Is Your Local Beach Safe to Swim?

Posted in: United States Water News, Water Contamination, Water Health Effects
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7/8/2015 Sebring, Fla. – RYAN PELHAM/STAFF Ethan Eldridge, 9, walks to the shore while playing at City Pier Beach with his brother, Evan, and Frankie Coffman on Wednesday morning. (Photo Credit: Highlands Today)

Article courtesy of Pallavi Agarwal | July 9, 2015 | Highlands Today | Shared as educational material

— As the sun beats down Wednesday noon, Phyllis Summers and her grandchildren soak up the rays on picturesque City Pier Beach.

Summers, whose grandkids are visiting from Georgia, brings them over to the lake so they can play in the Florida sand and lake. Plus, it gives her some time to relax.

Like many parents and grandparents, the Sebring resident makes sure the lakes she visits are safe to swim. If she sees signs that say the beaches could be contaminated, she leaves and comes back when the water clears.

One of the big culprits that could render a public lake or beach unsafe for swimming is higher-than-permitted levels of fecal bacterial contamination, through high fecal coliform counts.

The coliform bacteria exists mostly in the guts of warm-blooded animals, from alligators to humans, said Highlands County Lakes Manager Clell Ford.

Sometimes, the fecal coliform could indicate the possible presence of organisms that can cause illness.

Before 2012, local governing authorities were required to test monthly the water of public bathing places and close the beach areas down in case the testing did not meet state standards.

In 2012, that law changed, making it optional for governments to test their public beach water for fecal coliform levels.

While local municipalities are still testing the public beach areas within their jurisdiction, Highlands County no longer collects data for the one public beach it maintains, H.L. Bishop Park, which is officially open from May to September. Past water test readings, however, have met state standards, Ford said, adding the testing was stopped for financial reasons.

If a test does not meet the state standard for fecal coliform (an average of two samples must be less than 200 cfu per 100 milliliters of water) the pubic is usually alerted through signs, although the government agencies are not required to close down the beaches, and swimming is left to the discretion of the beach user.

Sebring City Administrator Scott Noethlich said when they have positive water tests for fecal coliform, they uncover pre-prepared signs already installed on the beaches. Otherwise, they leave them covered if the tests are fine.

The water testing reports for the public bathing areas in Avon Park and Sebring are available through an online database.

For the first test done for June, on June 3, Veterans Beach and Crescent Beach met the state standard for fecal coliform bacteria, the report shows, but Hidden Beach and City Pier did not. A subsequent test, done June 12, showed Hidden Beach and City Pier meeting the water standard.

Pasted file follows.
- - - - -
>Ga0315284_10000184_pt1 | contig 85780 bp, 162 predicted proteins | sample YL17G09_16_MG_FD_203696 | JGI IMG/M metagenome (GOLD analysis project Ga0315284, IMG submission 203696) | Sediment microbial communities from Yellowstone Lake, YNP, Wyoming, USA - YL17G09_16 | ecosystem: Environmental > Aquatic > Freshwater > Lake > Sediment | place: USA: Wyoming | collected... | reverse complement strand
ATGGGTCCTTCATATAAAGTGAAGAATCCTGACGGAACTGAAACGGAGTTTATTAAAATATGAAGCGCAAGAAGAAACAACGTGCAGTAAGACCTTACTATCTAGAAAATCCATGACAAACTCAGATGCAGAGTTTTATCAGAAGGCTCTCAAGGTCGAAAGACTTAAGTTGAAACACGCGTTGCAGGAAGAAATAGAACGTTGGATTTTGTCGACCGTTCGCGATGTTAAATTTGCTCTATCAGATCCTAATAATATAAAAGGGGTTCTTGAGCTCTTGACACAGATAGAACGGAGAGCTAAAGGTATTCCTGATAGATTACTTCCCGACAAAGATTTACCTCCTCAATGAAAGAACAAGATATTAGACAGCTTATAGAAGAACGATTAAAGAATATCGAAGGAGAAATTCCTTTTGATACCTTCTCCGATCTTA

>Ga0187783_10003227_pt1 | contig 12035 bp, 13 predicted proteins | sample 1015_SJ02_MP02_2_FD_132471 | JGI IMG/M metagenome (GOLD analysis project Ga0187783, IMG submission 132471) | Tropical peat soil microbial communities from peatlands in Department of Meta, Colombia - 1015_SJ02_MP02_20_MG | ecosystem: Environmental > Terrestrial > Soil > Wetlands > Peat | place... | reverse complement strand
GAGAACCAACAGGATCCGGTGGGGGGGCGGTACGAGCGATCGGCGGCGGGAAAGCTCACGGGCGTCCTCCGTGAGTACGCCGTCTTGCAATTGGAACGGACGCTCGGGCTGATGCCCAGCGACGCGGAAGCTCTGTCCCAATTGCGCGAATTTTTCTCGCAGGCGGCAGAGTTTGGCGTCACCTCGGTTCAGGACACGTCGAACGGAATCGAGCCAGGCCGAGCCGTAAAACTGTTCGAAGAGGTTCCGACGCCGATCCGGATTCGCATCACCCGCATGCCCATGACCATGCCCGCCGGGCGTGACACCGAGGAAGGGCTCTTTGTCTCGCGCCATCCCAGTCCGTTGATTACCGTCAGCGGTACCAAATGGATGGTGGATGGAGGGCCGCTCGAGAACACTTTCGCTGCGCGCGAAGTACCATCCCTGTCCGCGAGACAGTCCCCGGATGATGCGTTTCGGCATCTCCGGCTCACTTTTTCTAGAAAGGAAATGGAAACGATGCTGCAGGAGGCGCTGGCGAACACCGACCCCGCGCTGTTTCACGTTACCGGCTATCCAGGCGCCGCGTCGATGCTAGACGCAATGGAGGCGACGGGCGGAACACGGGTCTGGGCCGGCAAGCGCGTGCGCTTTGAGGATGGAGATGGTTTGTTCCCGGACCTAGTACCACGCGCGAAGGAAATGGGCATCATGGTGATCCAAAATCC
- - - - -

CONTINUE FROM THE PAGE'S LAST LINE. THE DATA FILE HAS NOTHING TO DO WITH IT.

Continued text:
A June 3 sampling for Lake Tulane and Lake Verona, in Avon Park, shows Lake Tulane meeting state standards but not Lake Verona, which passed when a second reading was done June 16.

Lake June has two public beach access areas, one of which the town of Lake Placid maintains.

John Komasa, director of public works for Lake Placid, said in the 10 years he has been with the city, they’ve had to close down the Lake June beach, by the ball parks, twice, and that was for one day.

The town of Lake Placid does monthly testing. “We haven’t had any problems,” he said.

Short Environmental Laboratories Inc. tests the water samples the cities provide and uses one of two tests depending on what is requested.

For Avon Park and Sebring beach water samples, they run fecal coliform tests, said the laboratory’s project manager Doug Morton.

Basically, the sample is filtered through a membrane and is placed in a sterile petri dish with a special nutrient solution. The dish is incubated for 24 hours at a constant temperature.

After the incubation, the number of fecal coliform colonies are counted. The results are calculated and reported as the number of fecal coliform colonies per 100 ml of water. A 100 ml is about half-a-cup of water.

If the sample is less than 200, it’s a good sign, Morton said; anything over is bad.

Since Short Environmental employees don’t collect the actual samples from the public beaches, Morton didn’t want to hazard a guess on why some areas may be more susceptible to fecal coliform than others, but explained that generally the culprits could be bird droppings or septic tank run-off.

To access a water test report, go to

Click on “Customer Login” in the upper right corner of the page.

Enter PUBLIC as the user code.

Enter Public as the password. (the password is case sensitive)

Enter HCHD-EH as the file cabinet name.

Choose “Retrieve” from the menu at the top of the page.

Choose “Water Lab Recreation Water” in the dropdown menu for “Select Your Program Below.”

To narrow search results put in the name of the beach in the “text” box.

The data contains public beach testing for the Lake Jackson beach (City Pier, Hidden Beach, Veteran’s Beach, Crescent Beach) in Sebring; and Donaldson Park on Lake Verona in Avon Park; and Lake Tulane Beach on Lake Tulane in Avon Park.

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